For many Deaf and hard of hearing students at university, there are so many challenges. One main challenge I would like to address is related to the accessibility of our lectures. Deaf and HoH students have the right, according to numerous legislation, to having resources prepared well in advance and in accessible formats, for example, presentation slides to be handed out to them.
Unfortunately, after my second year of studies, the support at the University has been reduced. This proved a challenge for me to continue my studies. Along with this, the shortage of qualified and capable interpreters means there is little interpreter co-working. This can mean that a single interpreter is booked for a four-hour lecture, which places unfair pressure on the interpreter and, I believe, goes against their professional standards.
I would like to encourage all Deaf and disabled students to be strong and make their voices heard. According to legislation, we have the right to inclusion and for our studies to be both accessible and of the highest quality. According to the World Federation for Deaf (2016): “Governments shall ensure that education of deaf and deaf-blind persons is delivered in the most appropriate languages and in environments which maximise academic and social development.”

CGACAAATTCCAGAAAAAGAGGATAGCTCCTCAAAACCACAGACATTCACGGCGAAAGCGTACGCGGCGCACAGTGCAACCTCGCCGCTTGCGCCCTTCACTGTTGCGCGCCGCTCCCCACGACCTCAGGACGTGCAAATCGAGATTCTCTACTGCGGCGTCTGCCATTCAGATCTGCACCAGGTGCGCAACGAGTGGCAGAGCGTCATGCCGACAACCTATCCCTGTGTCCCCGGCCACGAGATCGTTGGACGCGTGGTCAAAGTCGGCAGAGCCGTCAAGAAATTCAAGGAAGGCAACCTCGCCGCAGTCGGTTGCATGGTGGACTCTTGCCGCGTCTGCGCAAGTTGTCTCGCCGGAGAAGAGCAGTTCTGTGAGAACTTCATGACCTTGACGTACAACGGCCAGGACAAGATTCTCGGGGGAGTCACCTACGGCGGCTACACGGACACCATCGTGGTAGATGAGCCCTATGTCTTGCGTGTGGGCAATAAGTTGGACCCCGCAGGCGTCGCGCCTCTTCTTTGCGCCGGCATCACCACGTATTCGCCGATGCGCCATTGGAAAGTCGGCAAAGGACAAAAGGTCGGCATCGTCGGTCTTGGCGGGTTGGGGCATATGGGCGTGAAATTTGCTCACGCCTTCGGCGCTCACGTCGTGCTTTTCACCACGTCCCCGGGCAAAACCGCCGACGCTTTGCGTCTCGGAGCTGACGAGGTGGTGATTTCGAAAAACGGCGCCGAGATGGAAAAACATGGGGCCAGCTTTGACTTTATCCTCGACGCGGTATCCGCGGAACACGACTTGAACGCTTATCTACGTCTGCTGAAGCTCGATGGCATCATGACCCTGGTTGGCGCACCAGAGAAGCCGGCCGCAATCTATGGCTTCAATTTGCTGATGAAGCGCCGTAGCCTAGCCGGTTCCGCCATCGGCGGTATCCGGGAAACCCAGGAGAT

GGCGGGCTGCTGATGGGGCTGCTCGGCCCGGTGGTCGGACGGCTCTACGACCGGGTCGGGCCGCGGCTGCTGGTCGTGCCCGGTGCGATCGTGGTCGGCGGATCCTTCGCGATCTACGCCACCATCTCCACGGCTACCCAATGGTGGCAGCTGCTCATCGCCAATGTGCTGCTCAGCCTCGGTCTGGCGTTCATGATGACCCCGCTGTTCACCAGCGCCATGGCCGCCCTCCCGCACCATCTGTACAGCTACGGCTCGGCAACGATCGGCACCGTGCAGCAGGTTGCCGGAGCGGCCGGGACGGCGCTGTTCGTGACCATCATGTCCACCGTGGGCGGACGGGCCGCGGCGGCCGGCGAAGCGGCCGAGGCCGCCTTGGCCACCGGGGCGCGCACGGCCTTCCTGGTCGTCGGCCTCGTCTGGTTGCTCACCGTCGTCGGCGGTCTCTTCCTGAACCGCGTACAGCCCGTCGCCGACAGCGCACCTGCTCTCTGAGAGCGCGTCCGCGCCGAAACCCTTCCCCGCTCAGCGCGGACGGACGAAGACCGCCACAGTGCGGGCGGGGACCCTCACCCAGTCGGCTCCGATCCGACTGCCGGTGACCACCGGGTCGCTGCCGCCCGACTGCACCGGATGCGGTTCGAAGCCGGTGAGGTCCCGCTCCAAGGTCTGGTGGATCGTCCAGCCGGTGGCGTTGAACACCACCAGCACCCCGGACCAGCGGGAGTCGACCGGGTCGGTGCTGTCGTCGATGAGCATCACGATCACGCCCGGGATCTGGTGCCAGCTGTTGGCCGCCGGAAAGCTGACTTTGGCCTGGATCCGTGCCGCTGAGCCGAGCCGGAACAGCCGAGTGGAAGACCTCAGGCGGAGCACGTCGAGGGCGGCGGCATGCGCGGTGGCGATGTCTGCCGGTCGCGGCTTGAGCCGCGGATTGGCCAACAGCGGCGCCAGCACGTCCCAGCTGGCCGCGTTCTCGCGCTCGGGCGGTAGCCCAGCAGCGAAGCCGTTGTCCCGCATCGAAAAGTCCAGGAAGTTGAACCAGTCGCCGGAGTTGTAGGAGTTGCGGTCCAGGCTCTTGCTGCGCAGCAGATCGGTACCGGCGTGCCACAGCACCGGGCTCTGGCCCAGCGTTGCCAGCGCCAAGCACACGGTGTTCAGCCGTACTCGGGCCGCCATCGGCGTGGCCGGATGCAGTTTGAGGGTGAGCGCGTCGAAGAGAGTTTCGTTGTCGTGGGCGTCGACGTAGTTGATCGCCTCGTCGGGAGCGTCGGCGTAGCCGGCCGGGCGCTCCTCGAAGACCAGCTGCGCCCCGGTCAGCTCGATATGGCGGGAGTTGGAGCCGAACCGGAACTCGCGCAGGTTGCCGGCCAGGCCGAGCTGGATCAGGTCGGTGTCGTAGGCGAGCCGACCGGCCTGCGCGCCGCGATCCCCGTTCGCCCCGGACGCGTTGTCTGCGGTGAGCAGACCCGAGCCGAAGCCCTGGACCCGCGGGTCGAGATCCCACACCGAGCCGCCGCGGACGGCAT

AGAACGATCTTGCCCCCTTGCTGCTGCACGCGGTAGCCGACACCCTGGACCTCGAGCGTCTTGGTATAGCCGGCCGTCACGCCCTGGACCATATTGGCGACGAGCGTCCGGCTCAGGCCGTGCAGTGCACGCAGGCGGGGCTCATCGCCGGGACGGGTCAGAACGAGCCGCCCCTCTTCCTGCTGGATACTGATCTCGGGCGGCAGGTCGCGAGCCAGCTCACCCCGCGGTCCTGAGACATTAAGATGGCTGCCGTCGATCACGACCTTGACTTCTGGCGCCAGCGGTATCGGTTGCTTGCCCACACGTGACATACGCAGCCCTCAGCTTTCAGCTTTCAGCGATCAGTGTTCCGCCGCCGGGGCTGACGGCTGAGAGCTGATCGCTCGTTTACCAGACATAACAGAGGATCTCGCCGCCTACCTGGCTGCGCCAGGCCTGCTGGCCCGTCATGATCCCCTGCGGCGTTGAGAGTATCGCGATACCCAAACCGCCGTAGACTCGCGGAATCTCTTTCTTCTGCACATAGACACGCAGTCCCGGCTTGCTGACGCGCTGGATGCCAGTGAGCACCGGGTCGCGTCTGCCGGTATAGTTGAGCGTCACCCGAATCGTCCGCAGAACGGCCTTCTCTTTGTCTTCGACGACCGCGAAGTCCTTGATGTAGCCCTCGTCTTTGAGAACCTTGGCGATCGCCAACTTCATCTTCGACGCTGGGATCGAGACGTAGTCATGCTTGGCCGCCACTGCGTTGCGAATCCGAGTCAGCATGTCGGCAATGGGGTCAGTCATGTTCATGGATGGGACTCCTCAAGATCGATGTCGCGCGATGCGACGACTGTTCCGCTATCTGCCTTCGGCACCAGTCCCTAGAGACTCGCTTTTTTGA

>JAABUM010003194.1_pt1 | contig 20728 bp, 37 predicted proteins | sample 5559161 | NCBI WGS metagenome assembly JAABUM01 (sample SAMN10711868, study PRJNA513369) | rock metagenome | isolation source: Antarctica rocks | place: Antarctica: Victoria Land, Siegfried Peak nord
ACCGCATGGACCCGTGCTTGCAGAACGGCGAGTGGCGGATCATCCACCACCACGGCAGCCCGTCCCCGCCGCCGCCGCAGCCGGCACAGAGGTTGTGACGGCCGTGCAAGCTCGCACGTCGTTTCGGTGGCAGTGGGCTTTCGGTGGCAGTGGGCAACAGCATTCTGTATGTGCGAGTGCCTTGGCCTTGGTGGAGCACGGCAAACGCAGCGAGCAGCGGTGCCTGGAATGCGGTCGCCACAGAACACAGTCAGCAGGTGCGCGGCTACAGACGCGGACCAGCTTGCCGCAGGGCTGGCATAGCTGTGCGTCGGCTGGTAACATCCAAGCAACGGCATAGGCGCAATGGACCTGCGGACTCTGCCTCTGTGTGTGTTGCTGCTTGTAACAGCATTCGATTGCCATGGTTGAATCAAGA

We D/deaf and HoH students need to share our experiences, to listen and support each other. We need to come together to influence the government’s decisions to change policies that are not suitable for D/deaf, hard of hearing, visually impaired and disabled students; also we can be present at conferences, contributing our thoughts to make an impact on the government in the future. No matter what has happened in the past, we can stand up to the government and fight for our rights! I would be interested to hear about any issues you have had with Student Finance England, Disabled Student Allowances and any issues with access and inclusion at your university.
Hamza’s inspiring story speaks to the heart of Deaf Unity’s priorities to make education accessible for all. Join Hamza in his work to not only put a spotlight on these issues, but mobilise to have an impact. Please do share your experiences with us at Deaf Unity – we are proud to be a platform for sharing experiences and increasing dialogue.